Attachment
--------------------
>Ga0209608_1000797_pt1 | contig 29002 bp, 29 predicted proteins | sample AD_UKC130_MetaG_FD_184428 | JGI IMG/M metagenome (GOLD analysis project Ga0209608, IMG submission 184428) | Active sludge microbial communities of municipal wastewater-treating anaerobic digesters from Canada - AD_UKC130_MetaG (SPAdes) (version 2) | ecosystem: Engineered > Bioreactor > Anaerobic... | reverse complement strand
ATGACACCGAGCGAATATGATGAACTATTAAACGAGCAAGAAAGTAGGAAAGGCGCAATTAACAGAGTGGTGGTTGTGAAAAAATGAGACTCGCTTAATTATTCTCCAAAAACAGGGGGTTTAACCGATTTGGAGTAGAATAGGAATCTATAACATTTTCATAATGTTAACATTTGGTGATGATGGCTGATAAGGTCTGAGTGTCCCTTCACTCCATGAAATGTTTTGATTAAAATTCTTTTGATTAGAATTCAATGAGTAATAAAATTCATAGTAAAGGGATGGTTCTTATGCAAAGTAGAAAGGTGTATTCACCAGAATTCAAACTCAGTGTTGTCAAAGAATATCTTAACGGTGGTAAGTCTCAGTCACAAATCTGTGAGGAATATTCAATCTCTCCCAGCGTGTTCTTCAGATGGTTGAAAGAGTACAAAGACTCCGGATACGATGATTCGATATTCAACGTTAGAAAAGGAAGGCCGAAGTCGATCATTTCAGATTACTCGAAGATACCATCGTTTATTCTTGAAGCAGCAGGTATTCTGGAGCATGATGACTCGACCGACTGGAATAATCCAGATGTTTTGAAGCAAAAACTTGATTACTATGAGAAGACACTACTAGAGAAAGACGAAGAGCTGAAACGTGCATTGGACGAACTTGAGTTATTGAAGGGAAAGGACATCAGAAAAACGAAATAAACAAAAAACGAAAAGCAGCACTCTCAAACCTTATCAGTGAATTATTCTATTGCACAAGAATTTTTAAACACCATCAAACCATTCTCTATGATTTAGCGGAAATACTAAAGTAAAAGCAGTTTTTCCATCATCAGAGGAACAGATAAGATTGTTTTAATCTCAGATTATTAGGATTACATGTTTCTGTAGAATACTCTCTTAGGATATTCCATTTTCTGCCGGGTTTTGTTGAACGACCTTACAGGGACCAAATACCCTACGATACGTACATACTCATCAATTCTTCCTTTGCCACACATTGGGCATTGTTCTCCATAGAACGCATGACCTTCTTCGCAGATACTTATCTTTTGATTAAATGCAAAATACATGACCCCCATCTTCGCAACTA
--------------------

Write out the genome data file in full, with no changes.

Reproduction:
>Ga0209608_1000797_pt1 | contig 29002 bp, 29 predicted proteins | sample AD_UKC130_MetaG_FD_184428 | JGI IMG/M metagenome (GOLD analysis project Ga0209608, IMG submission 184428) | Active sludge microbial communities of municipal wastewater-treating anaerobic digesters from Canada - AD_UKC130_MetaG (SPAdes) (version 2) | ecosystem: Engineered > Bioreactor > Anaerobic... | reverse complement strand
ATGACACCGAGCGAATATGATGAACTATTAAACGAGCAAGAAAGTAGGAAAGGCGCAATTAACAGAGTGGTGGTTGTGAAAAAATGAGACTCGCTTAATTATTCTCCAAAAACAGGGGGTTTAACCGATTTGGAGTAGAATAGGAATCTATAACATTTTCATAATGTTAACATTTGGTGATGATGGCTGATAAGGTCTGAGTGTCCCTTCACTCCATGAAATGTTTTGATTAAAATTCTTTTGATTAGAATTCAATGAGTAATAAAATTCATAGTAAAGGGATGGTTCTTATGCAAAGTAGAAAGGTGTATTCACCAGAATTCAAACTCAGTGTTGTCAAAGAATATCTTAACGGTGGTAAGTCTCAGTCACAAATCTGTGAGGAATATTCAATCTCTCCCAGCGTGTTCTTCAGATGGTTGAAAGAGTACAAAGACTCCGGATACGATGATTCGATATTCAACGTTAGAAAAGGAAGGCCGAAGTCGATCATTTCAGATTACTCGAAGATACCATCGTTTATTCTTGAAGCAGCAGGTATTCTGGAGCATGATGACTCGACCGACTGGAATAATCCAGATGTTTTGAAGCAAAAACTTGATTACTATGAGAAGACACTACTAGAGAAAGACGAAGAGCTGAAACGTGCATTGGACGAACTTGAGTTATTGAAGGGAAAGGACATCAGAAAAACGAAATAAACAAAAAACGAAAAGCAGCACTCTCAAACCTTATCAGTGAATTATTCTATTGCACAAGAATTTTTAAACACCATCAAACCATTCTCTATGATTTAGCGGAAATACTAAAGTAAAAGCAGTTTTTCCATCATCAGAGGAACAGATAAGATTGTTTTAATCTCAGATTATTAGGATTACATGTTTCTGTAGAATACTCTCTTAGGATATTCCATTTTCTGCCGGGTTTTGTTGAACGACCTTACAGGGACCAAATACCCTACGATACGTACATACTCATCAATTCTTCCTTTGCCACACATTGGGCATTGTTCTCCATAGAACGCATGACCTTCTTCGCAGATACTTATCTTTTGATTAAATGCAAAATACATGACCCCCATCTTCGCAACTA